Pope Benedict Should Shut up or Pay up

By Cary Gee
Tribune Magazine
September 9, 2010

On the day Deng Xiaoping died, a good friend of mine, who happens to be a Roman Catholic priest, told me over a pint in the Eagle and Child pub in Oxford that his demise left just one great dictator in the world: Pope John Paul II.

On a dismal day in 2005, I was in Richmond Terrace, London – the closest we were allowed to Downing Street – protesting against the state visit of one of Deng’s successors, Hu Jintao. I did not consider the visit of a man with ultimate responsibility for one of the worst human rights records in the world worthy of celebration. Next Saturday, I will be there or thereabouts again, demonstrating against the state visit of JP2’s successor, Pope Benedict – and for similar reasons.

If it were not for the Zucchetto and his fetching pink Prada slippers, the British Government would not even entertain the idea of inviting (at vast expense to all of us) a leader whose idea of diplomacy is to meddle directly in British politics by urging Catholics to oppose legislation passed by our elected politicians. As the Equality Bill came before Parliament earlier this year, the Pope told a gathering of English and Welsh Catholic bishops in Rome that it “would impose unjust limitations on the freedom of religious communities to act in accordance with their beliefs”. Well, thank God for that. But the pontiff wasn’t finished. “In some respects,” he added, “[the Equality Bill] violates the natural law upon which the equality of all human beings is grounded and by which it is guaranteed.”

Would that be the same “natural law” that states homosexuality is a sin, but which all too often allows pederasty– at least when practised by the Pope’s emissaries – to go unpunished? Or the natural law that prohibits even the most vulnerable women from accessing abortion services while allowing AIDS to ravage the poorest countries in the world by opposing the use of condoms.

The Pope has already criticised Catholic Portugal, on his itinerary for next year, after the democratically elected Portuguese parliament voted to allow gay marriage.

Obscuring what is essentially a religious mission to Britain behind a shroud of statehood and diplomacy simply won’t wash, which is why 28,000 people signed a National Secular Society petition objecting to the papal stopover being accorded the honour and recognition of a full state visit. Perhaps the Pope should ask: “What would Jesus do?” – but He would probably be too busy taking tea with Harriet Harman to see him.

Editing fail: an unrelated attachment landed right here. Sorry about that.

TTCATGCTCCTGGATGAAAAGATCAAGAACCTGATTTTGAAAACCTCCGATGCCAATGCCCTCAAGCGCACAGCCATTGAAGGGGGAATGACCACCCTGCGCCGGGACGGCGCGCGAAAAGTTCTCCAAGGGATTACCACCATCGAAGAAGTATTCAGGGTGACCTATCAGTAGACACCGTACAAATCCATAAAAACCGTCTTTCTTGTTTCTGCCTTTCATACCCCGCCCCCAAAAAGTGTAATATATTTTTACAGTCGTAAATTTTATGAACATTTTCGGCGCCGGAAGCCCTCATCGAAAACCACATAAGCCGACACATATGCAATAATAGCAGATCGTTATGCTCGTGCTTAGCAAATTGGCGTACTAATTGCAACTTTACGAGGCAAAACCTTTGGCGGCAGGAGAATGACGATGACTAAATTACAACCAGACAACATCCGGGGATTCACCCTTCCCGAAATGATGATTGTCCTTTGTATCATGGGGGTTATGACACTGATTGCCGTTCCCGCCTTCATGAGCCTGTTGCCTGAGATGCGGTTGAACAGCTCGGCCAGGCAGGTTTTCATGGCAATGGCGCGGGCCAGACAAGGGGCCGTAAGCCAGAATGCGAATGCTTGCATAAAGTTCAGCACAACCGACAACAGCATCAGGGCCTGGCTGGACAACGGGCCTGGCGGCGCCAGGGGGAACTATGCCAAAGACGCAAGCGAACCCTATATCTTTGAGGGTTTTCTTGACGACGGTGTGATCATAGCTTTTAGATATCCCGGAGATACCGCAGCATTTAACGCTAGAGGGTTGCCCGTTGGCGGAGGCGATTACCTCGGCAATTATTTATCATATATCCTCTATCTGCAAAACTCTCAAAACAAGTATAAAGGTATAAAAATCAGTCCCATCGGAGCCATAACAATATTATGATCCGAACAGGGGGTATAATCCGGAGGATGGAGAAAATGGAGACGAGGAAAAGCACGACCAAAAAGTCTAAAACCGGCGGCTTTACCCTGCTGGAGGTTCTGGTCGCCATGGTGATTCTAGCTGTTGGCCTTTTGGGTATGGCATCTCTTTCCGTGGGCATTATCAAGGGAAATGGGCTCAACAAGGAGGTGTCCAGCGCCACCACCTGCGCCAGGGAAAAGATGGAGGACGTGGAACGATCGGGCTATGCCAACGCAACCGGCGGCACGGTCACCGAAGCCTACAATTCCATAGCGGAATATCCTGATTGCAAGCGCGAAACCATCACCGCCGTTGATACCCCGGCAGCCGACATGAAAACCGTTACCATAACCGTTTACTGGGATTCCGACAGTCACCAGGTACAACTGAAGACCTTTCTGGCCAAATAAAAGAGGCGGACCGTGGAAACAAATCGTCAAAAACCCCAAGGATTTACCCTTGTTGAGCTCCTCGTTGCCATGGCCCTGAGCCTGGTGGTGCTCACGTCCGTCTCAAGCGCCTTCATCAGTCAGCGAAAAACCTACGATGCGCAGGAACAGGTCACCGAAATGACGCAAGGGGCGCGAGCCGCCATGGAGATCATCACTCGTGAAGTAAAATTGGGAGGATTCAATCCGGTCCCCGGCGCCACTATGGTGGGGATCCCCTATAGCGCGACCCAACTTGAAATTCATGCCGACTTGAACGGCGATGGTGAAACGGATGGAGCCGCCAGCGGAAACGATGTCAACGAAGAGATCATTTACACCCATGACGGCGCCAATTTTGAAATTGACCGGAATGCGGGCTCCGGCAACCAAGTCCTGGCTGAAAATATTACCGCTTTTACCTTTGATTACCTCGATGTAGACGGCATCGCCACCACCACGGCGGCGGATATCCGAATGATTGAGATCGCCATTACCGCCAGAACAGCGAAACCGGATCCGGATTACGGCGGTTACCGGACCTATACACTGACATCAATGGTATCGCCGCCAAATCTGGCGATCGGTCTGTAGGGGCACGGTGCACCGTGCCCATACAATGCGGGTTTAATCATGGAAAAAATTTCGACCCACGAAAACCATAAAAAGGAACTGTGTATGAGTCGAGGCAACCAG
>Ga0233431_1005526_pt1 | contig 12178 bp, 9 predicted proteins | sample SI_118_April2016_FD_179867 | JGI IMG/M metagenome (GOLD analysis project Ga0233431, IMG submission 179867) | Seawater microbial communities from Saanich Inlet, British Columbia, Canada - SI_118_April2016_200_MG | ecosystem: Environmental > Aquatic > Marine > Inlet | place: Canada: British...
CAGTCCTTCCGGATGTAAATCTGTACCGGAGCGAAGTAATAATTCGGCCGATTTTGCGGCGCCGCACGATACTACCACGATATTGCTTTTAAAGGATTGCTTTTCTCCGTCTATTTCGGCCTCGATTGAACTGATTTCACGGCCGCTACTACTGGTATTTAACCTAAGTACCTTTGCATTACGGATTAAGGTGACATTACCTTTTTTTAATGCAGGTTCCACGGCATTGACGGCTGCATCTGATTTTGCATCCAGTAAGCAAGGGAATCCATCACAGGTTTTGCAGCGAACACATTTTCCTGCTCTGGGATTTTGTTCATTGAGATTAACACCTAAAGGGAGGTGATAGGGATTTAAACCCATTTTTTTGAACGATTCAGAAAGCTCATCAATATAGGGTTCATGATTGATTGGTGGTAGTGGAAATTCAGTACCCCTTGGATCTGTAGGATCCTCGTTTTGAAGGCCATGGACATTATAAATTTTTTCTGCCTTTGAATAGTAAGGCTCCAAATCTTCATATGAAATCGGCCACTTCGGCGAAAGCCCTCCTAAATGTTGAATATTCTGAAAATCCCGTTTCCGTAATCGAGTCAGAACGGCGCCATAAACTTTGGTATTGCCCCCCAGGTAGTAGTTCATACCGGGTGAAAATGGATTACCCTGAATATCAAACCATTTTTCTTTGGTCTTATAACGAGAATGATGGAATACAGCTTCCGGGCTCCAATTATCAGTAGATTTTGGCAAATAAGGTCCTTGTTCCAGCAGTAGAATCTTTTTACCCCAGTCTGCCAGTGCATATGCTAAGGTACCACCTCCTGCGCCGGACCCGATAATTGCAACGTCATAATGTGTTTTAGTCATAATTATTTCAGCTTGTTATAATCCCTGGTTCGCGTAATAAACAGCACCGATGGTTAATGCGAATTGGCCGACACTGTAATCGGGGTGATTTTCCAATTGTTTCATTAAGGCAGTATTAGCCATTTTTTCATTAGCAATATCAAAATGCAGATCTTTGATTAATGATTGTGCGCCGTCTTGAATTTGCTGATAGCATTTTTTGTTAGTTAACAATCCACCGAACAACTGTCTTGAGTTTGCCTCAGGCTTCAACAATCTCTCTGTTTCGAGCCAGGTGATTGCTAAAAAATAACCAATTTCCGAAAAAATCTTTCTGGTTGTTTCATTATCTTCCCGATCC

Towards the end of A Journey, Tony Blair states: “I have always been more interested in religion than in politics” – and then shuts up. This is the only mention of religion in an entire book about politics – and that’s exactly how it should be.

Worryingly, David Cameron’s government provides yet another opportunity for the creeping influence of religion to make itself felt in public life, as religious leaders (of all persuasions) are invited to involve themselves in decisions better left to elected representatives. Ironically, this is done in the name of multiculturalism. And, as is so often the case, the most vulnerable are left at a disadvantage, as are those who grow up “belonging” to a culture with which they may still identify despite refuting the religious baggage that comes with it. (I myself grew up in a Gloucestershire vicarage, but can no more recite the Nicene Creed than I can bake a Victoria sponge).

The only way to ensure all citizens are treated equably is to govern by secular government. If ever there was a reason to protest against swingeing public service cuts, it is to avoid what the National Secular Society terms “soup for prayers”, where receiving aid is contingent on worshipping or being preached to. Although we have not been told as much, there are many in the Conservative Party who are keen on the idea of handing over large tracts of social provision, complete with starter capital, to the faith sector. That must be contested vehemently by anyone who opposes discrimination, especially on religious grounds, and that should include the atheist Nick Clegg.

There is a lesson to be learned from the United States, where George W Bush established the White House Office of Faith-Based and Neighbourhood Partnerships. Although intended to fund genuinely worthwhile projects, Bush was accused of pandering to religious leaders who think nothing of instructing their flocks on how to vote. Terms were attached to the provision of public money intended to outlaw discrimination, but since then US courts have been filled by minority groups complaining of discrimination, not just in the provision of services, but also of discriminatory employment practices by the providers. It is not a route we should go down in this country.

In fact, there should be an absolute legal requirement that no public money can be used by any organisation for the promotion of a particular faith over any other. And that should include the Pope’s forthcoming visit. Unless the Vatican can provide the Government with a categorical assurance that His Holiness will refrain from publicly mentioning God for the duration of his stay in Britain, it should strip the visit of all the trappings of state that it has been accorded, before presenting the Pope with the estimated bill for ?25 million that taxpayers are expected to foot.


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